Bank of Queensland (ASX:BOQ) share price struggles as Court finds contracts ‘unfair’

The bank will amend its small business borrowers’ loans after the Federal Court’s finding.
The post Bank of Queensland (ASX:BOQ) share price struggles as Court finds contracts ‘unfair’ appeared first on The Motley Fool Australia. –

The Bank of Queensland Limited (ASX: BOQ) share price is struggling today after the Federal Court found its small business loans to be “unfair”.

As the Motley Fool Australia reported this morning, the Court determined the loans’ contracts were unfair and broke Australian law. It ordered the bank to remove the unjust terms.

The Bank of Queensland share price has, understandably, suffered. It’s flat with its previous closing price of $9.57.

Let’s take a closer look at today’s news of the Bank of Queensland.

Federal Court finds loans “unfair”

The Bank of Queensland share price has had a troubled day after the Australian and Investment Commission (ASIC) won its Federal Court case against the bank.

ASIC has claimed the bank’s small business customers had been placed under weighted loan terms since November 2016.

The Federal Court found in favour of ASIC’s claims that the bank’s small business loans’ terms breached Australian Consumer Law and the ASIC Act. In her judgement, Justice Banks-Smith stated:

[T]he declarations sought are appropriate because they serve to record the Court’s disapproval of the contravening conduct, vindicate the claim by ASIC that the bank had contravened the Act, assist ASIC to carry out the duties conferred upon it by the Act, and deter other corporations from entering into contracts containing unfair terms.

However, ASIC, Bank of Queensland, and the Federal Court stated none of the bank’s customers was impaired by the clauses. Bank of Queensland will now amend the terms, as ordered by the Court.  

According to ASIC, the loans’ contracts meant the bank could change its terms at any time. Additionally, borrowers didn’t have the chance to leave a newly revised contract without being penalised.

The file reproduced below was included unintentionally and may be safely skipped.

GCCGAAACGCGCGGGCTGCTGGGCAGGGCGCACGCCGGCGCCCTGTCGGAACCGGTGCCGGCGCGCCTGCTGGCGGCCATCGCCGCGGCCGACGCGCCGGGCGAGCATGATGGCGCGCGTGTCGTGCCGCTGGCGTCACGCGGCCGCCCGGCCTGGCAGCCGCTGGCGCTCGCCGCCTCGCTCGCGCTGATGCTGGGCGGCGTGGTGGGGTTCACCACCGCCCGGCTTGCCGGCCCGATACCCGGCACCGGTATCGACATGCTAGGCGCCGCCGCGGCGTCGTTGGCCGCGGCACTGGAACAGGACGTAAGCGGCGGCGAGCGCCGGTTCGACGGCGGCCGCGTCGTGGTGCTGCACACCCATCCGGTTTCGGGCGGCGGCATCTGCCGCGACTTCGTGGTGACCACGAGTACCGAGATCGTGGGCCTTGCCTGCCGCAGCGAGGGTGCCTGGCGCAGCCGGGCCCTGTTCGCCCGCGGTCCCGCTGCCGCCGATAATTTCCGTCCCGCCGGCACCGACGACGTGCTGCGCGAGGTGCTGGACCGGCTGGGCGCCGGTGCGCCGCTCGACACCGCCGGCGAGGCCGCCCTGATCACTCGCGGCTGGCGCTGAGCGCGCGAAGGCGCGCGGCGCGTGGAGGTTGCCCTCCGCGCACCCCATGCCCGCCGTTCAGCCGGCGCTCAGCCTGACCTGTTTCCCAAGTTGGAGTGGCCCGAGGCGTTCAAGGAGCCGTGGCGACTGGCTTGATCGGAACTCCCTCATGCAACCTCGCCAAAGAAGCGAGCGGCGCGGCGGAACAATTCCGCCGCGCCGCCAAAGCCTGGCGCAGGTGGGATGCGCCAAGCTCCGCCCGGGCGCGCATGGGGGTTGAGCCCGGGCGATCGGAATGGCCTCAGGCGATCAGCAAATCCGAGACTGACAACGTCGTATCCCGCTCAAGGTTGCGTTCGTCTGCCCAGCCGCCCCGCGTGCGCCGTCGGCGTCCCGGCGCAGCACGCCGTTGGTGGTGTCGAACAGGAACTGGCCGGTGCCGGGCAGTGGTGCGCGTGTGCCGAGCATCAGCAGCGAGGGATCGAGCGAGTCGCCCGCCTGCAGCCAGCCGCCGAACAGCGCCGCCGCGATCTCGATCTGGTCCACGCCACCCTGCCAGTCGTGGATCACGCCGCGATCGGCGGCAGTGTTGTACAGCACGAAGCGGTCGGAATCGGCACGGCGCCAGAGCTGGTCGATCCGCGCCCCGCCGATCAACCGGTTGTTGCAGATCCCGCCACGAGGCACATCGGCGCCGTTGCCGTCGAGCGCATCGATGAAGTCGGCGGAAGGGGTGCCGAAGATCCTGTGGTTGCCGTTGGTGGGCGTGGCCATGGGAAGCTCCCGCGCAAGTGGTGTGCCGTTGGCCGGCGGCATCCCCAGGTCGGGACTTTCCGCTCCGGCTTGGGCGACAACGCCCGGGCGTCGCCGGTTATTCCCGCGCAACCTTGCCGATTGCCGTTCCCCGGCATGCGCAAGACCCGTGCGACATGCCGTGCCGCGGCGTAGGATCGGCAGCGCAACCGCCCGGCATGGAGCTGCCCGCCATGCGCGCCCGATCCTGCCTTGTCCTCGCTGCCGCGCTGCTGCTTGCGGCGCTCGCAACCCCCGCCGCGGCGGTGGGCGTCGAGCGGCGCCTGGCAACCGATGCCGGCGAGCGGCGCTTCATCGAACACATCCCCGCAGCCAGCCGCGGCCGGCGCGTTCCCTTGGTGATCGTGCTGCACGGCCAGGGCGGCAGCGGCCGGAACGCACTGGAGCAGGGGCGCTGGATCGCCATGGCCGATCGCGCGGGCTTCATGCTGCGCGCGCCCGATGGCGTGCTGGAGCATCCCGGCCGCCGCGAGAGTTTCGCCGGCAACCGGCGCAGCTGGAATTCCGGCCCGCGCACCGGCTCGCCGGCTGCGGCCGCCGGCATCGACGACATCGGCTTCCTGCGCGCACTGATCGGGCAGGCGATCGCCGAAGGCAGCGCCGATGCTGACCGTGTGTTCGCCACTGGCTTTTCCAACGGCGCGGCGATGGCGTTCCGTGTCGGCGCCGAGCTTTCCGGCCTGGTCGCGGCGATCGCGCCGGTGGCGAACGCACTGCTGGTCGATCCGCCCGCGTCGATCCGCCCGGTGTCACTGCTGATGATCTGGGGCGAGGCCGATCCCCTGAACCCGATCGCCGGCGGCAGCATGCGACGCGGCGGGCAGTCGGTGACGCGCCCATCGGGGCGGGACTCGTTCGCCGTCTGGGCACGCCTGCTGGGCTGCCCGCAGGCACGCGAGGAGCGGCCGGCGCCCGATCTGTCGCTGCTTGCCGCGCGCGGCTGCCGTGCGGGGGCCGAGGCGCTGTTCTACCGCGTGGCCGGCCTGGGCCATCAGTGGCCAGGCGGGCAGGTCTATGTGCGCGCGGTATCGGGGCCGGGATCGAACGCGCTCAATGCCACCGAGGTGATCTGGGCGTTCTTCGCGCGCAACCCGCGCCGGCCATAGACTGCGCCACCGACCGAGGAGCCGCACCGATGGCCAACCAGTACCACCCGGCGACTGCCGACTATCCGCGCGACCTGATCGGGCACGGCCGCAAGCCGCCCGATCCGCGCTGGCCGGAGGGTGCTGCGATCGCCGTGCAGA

Bank of Queensland could also default a customer’s loan due to events that wouldn’t cause the bank any financial harm. Further, it could do so without giving a borrower the chance to address the issue.

Finally, the contracts stated if the bank erred on the loan’s details, the customer had to prove its failure. In a release detailing the Court’s finding, ASIC stated:

[I]f BoQ issued a certificate stating an amount owing by a customer, that amount would be assumed to be correct unless the customer could prove otherwise.

Bank of Queensland share price snapshot

Safe to say, it hasn’t been a good day for the Bank of Queensland.

However, the Bank of Queensland share price is still in the green. It has gained 27% year to date and 59% over the past 12 months.

The post Bank of Queensland (ASX:BOQ) share price struggles as Court finds contracts ‘unfair’ appeared first on The Motley Fool Australia.

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More reading

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Motley Fool contributor Brooke Cooper has no position in any of the stocks mentioned. The Motley Fool Australia’s parent company Motley Fool Holdings Inc. has no position in any of the stocks mentioned. The Motley Fool Australia has no position in any of the stocks mentioned. The Motley Fool has a disclosure policy. This article contains general investment advice only (under AFSL 400691). Authorised by Bruce Jackson.

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